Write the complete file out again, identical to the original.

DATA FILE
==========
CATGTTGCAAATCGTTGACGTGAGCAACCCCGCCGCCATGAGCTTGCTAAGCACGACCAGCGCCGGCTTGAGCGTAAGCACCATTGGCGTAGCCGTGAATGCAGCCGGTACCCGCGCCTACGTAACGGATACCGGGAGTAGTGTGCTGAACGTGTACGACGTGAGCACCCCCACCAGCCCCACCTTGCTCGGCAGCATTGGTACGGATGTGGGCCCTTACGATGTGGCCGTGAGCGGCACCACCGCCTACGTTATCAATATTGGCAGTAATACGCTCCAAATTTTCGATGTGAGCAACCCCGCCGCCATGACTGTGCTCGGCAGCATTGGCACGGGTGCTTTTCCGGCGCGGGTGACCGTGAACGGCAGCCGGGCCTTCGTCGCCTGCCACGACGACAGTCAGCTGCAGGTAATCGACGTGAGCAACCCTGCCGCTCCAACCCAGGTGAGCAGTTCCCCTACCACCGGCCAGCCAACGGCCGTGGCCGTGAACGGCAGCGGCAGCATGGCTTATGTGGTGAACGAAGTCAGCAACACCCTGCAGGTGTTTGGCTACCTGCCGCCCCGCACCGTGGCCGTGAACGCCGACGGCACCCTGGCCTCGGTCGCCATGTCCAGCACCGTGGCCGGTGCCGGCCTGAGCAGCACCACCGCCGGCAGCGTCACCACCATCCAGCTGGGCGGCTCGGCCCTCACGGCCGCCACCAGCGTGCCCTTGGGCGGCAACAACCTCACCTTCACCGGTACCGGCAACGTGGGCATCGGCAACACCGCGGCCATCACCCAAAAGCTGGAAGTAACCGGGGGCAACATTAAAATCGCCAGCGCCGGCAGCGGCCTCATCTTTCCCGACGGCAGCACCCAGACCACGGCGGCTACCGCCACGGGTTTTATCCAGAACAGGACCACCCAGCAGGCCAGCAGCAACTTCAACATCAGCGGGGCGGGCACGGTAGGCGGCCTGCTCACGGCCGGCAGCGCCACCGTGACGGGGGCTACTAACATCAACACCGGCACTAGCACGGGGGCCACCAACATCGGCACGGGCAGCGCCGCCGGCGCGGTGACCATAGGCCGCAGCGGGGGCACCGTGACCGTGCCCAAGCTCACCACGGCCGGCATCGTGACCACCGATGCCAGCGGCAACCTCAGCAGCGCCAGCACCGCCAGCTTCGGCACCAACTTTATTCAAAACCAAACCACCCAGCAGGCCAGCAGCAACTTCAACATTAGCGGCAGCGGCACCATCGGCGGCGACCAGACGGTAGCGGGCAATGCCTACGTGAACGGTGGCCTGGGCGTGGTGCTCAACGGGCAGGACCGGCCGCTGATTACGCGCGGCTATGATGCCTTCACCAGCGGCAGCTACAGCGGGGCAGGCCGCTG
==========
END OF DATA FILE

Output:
CATGTTGCAAATCGTTGACGTGAGCAACCCCGCCGCCATGAGCTTGCTAAGCACGACCAGCGCCGGCTTGAGCGTAAGCACCATTGGCGTAGCCGTGAATGCAGCCGGTACCCGCGCCTACGTAACGGATACCGGGAGTAGTGTGCTGAACGTGTACGACGTGAGCACCCCCACCAGCCCCACCTTGCTCGGCAGCATTGGTACGGATGTGGGCCCTTACGATGTGGCCGTGAGCGGCACCACCGCCTACGTTATCAATATTGGCAGTAATACGCTCCAAATTTTCGATGTGAGCAACCCCGCCGCCATGACTGTGCTCGGCAGCATTGGCACGGGTGCTTTTCCGGCGCGGGTGACCGTGAACGGCAGCCGGGCCTTCGTCGCCTGCCACGACGACAGTCAGCTGCAGGTAATCGACGTGAGCAACCCTGCCGCTCCAACCCAGGTGAGCAGTTCCCCTACCACCGGCCAGCCAACGGCCGTGGCCGTGAACGGCAGCGGCAGCATGGCTTATGTGGTGAACGAAGTCAGCAACACCCTGCAGGTGTTTGGCTACCTGCCGCCCCGCACCGTGGCCGTGAACGCCGACGGCACCCTGGCCTCGGTCGCCATGTCCAGCACCGTGGCCGGTGCCGGCCTGAGCAGCACCACCGCCGGCAGCGTCACCACCATCCAGCTGGGCGGCTCGGCCCTCACGGCCGCCACCAGCGTGCCCTTGGGCGGCAACAACCTCACCTTCACCGGTACCGGCAACGTGGGCATCGGCAACACCGCGGCCATCACCCAAAAGCTGGAAGTAACCGGGGGCAACATTAAAATCGCCAGCGCCGGCAGCGGCCTCATCTTTCCCGACGGCAGCACCCAGACCACGGCGGCTACCGCCACGGGTTTTATCCAGAACAGGACCACCCAGCAGGCCAGCAGCAACTTCAACATCAGCGGGGCGGGCACGGTAGGCGGCCTGCTCACGGCCGGCAGCGCCACCGTGACGGGGGCTACTAACATCAACACCGGCACTAGCACGGGGGCCACCAACATCGGCACGGGCAGCGCCGCCGGCGCGGTGACCATAGGCCGCAGCGGGGGCACCGTGACCGTGCCCAAGCTCACCACGGCCGGCATCGTGACCACCGATGCCAGCGGCAACCTCAGCAGCGCCAGCACCGCCAGCTTCGGCACCAACTTTATTCAAAACCAAACCACCCAGCAGGCCAGCAGCAACTTCAACATTAGCGGCAGCGGCACCATCGGCGGCGACCAGACGGTAGCGGGCAATGCCTACGTGAACGGTGGCCTGGGCGTGGTGCTCAACGGGCAGGACCGGCCGCTGATTACGCGCGGCTATGATGCCTTCACCAGCGGCAGCTACAGCGGGGCAGGCCGCTG